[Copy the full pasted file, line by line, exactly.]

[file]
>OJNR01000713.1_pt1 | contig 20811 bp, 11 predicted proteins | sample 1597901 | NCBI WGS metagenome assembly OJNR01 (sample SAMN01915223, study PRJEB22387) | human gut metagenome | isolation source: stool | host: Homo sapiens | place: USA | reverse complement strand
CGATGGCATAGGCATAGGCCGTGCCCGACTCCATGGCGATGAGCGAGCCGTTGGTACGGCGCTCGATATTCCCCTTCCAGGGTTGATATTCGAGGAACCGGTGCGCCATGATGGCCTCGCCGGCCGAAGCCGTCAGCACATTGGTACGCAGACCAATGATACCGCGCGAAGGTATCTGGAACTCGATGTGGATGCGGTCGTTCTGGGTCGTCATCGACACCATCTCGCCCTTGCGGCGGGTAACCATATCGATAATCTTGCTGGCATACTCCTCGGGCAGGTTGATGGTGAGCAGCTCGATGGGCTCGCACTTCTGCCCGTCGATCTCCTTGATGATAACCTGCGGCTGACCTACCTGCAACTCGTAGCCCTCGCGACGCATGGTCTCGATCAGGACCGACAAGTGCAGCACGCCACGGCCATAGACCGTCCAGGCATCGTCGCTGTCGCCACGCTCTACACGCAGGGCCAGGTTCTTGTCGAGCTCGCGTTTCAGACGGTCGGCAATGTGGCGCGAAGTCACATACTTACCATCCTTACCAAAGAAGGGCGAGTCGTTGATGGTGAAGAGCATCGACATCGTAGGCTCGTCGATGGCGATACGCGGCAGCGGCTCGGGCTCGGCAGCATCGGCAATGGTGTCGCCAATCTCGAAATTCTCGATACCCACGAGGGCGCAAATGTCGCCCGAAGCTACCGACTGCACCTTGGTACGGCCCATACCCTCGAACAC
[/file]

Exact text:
>OJNR01000713.1_pt1 | contig 20811 bp, 11 predicted proteins | sample 1597901 | NCBI WGS metagenome assembly OJNR01 (sample SAMN01915223, study PRJEB22387) | human gut metagenome | isolation source: stool | host: Homo sapiens | place: USA | reverse complement strand
CGATGGCATAGGCATAGGCCGTGCCCGACTCCATGGCGATGAGCGAGCCGTTGGTACGGCGCTCGATATTCCCCTTCCAGGGTTGATATTCGAGGAACCGGTGCGCCATGATGGCCTCGCCGGCCGAAGCCGTCAGCACATTGGTACGCAGACCAATGATACCGCGCGAAGGTATCTGGAACTCGATGTGGATGCGGTCGTTCTGGGTCGTCATCGACACCATCTCGCCCTTGCGGCGGGTAACCATATCGATAATCTTGCTGGCATACTCCTCGGGCAGGTTGATGGTGAGCAGCTCGATGGGCTCGCACTTCTGCCCGTCGATCTCCTTGATGATAACCTGCGGCTGACCTACCTGCAACTCGTAGCCCTCGCGACGCATGGTCTCGATCAGGACCGACAAGTGCAGCACGCCACGGCCATAGACCGTCCAGGCATCGTCGCTGTCGCCACGCTCTACACGCAGGGCCAGGTTCTTGTCGAGCTCGCGTTTCAGACGGTCGGCAATGTGGCGCGAAGTCACATACTTACCATCCTTACCAAAGAAGGGCGAGTCGTTGATGGTGAAGAGCATCGACATCGTAGGCTCGTCGATGGCGATACGCGGCAGCGGCTCGGGCTCGGCAGCATCGGCAATGGTGTCGCCAATCTCGAAATTCTCGATACCCACGAGGGCGCAAATGTCGCCCGAAGCTACCGACTGCACCTTGGTACGGCCCATACCCTCGAACAC